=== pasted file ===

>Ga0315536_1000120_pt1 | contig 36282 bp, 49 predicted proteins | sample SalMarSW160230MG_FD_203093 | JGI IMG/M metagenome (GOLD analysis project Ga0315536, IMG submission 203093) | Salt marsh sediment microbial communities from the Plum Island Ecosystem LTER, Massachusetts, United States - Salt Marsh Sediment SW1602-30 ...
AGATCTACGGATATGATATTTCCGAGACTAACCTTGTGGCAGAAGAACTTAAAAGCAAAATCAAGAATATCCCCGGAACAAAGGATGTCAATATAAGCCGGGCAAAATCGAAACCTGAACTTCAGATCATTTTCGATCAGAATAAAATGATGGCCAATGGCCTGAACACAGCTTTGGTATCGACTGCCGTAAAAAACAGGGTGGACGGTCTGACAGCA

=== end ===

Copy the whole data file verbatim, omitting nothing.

>Ga0315536_1000120_pt1 | contig 36282 bp, 49 predicted proteins | sample SalMarSW160230MG_FD_203093 | JGI IMG/M metagenome (GOLD analysis project Ga0315536, IMG submission 203093) | Salt marsh sediment microbial communities from the Plum Island Ecosystem LTER, Massachusetts, United States - Salt Marsh Sediment SW1602-30 ...
AGATCTACGGATATGATATTTCCGAGACTAACCTTGTGGCAGAAGAACTTAAAAGCAAAATCAAGAATATCCCCGGAACAAAGGATGTCAATATAAGCCGGGCAAAATCGAAACCTGAACTTCAGATCATTTTCGATCAGAATAAAATGATGGCCAATGGCCTGAACACAGCTTTGGTATCGACTGCCGTAAAAAACAGGGTGGACGGTCTGACAGCA